BROWN COUNTY, Wis. (WBAY) — The FBI and Wisconsin Department of Justice are making a harsh prediction — that communities across the state will only start seeing more methamphetamine and the crimes associated with its abuse.
It comes from a joint study on the drug, just released, analyzing its use across the state.
In it, officials reference stories Action 2 News first told you about back in 2015, helping shed light on the problem.
Drug investigators show us the new concerns facing Northeast Wisconsin.
The stats clearly show a meth problem in Brown County.
“In two years, we went from 200 grams seized to over 2,000,” says Brown County Drug Task Force Lt. Kevin Kinnard. “And that’s only what we seize, not what’s still available. It’s up 20 times.”
After what Kinnard has seen since the problem first came to light, he doesn’t see it improving.
“It’s just a dramatic increase. I’ve never seen a drug increase that quickly,” he says.
The task force busted a huge meth trafficking operation nearly a year ago, arresting more than 80 dealers and temporarily slowing sales, but their customers remained.
Kinnard says new dealers have since stepped in to meet demand, keeping meth as a top concern statewide.
That increased attention has users and dealers going to great lengths to conceal it.
“They use private carriers, such as UPS, FedEx. They use the US Postal Service,” he says.
Or they hide it in children’s socks and baby blankets, as Brown County has seen.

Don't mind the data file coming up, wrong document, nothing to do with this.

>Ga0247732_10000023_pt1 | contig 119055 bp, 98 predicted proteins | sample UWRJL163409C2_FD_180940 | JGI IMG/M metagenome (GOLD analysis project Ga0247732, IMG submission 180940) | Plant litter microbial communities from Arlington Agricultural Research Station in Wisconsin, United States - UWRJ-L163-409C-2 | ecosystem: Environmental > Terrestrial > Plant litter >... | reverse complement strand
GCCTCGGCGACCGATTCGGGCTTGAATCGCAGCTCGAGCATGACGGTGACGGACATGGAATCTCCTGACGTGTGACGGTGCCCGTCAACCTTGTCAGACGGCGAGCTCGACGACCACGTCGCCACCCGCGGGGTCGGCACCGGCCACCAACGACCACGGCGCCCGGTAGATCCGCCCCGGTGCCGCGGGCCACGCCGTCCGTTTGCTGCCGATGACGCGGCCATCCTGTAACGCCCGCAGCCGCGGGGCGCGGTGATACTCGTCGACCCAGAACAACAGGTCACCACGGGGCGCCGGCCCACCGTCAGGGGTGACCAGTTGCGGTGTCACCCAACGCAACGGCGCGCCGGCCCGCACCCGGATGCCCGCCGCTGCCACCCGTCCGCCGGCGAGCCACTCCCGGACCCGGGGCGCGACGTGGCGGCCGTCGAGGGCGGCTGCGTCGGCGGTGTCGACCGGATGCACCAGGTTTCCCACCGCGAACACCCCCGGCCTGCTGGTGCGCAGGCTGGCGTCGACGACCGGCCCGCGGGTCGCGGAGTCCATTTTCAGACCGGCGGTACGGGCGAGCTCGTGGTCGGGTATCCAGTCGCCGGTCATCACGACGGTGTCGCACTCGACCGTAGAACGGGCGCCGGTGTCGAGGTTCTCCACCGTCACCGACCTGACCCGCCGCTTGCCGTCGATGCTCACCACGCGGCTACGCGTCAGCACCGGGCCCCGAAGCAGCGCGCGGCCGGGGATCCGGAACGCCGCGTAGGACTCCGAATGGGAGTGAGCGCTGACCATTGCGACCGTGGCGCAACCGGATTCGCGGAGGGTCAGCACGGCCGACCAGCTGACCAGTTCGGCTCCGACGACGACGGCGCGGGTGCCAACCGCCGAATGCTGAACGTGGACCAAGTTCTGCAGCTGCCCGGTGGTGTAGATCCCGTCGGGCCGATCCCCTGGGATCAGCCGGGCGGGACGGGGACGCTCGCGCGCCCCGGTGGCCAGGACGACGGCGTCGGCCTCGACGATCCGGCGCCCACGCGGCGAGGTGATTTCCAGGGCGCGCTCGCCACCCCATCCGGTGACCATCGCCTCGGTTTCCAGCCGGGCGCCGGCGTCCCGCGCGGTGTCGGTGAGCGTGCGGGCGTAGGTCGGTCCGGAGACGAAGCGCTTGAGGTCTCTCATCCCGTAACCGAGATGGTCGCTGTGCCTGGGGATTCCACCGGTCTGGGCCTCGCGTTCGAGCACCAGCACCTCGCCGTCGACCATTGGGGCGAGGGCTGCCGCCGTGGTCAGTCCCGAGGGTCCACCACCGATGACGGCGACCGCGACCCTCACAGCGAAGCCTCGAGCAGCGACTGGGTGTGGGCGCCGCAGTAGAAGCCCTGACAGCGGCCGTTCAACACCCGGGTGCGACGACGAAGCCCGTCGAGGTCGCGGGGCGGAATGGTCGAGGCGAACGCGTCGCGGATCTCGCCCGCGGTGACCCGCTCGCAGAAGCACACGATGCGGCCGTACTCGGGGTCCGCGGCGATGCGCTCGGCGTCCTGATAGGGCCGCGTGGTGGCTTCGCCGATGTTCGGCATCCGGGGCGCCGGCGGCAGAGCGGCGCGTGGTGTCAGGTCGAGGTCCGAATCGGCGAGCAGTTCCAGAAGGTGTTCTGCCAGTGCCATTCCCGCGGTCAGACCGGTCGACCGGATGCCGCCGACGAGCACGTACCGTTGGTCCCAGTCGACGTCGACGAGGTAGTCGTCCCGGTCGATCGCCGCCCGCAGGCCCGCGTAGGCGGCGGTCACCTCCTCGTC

The FBI-DOJ joint meth study points to a domino effect of problems, from money-hungry addicts committing identity theft and burglaries to endangering children.
“If a robbery occurs in the house, that’s drug-related for money or drugs, they’re not going to typically report that to police, so those kids are basically left without the protection of the police,” says Kinnard.
The report shows, statewide, the majority of meth deals, 75 percent, occur in homes, but 27 percent are in public places. Sixteen percent happen at work.
But at one point or another, many of us are facing repercussions of drug use in an unsuspecting place — on our roads.
A map from the study shows meth-related OWI cases across Wisconsin. The same state law covers both drunk and drugged driving offenses.
The report shows what it classifies as a “doubled, considerable or dramatic increase” in several counties in Brown, Manitowoc, Outagamie, Winnebago and Calumet Counties.
“It’s going to impair you… being wide awake, but still you’re impaired. It’s still affecting judgment, because it’s going to affect the speed your brain is moving at,” says Kinnard. “So instead of being depressed and moving slower, maybe they’re moving too fast or feel like they’re not moving fast enough.”
If there’s any silver lining to the meth trends, it’s that there are still few meth labs in Northeast Wisconsin, reducing that danger for unsuspecting neighbors.
Kinnard says most meth being used and sold in this area is in the form of crystal meth or “ice” and comes from Mexico. It’s usually trafficked through California, to the Twin Cities in Minnesota, and then ends up here.
Investigators don’t know how many people are seeking treatment, but encourage it to anyone they have contact with or arrest.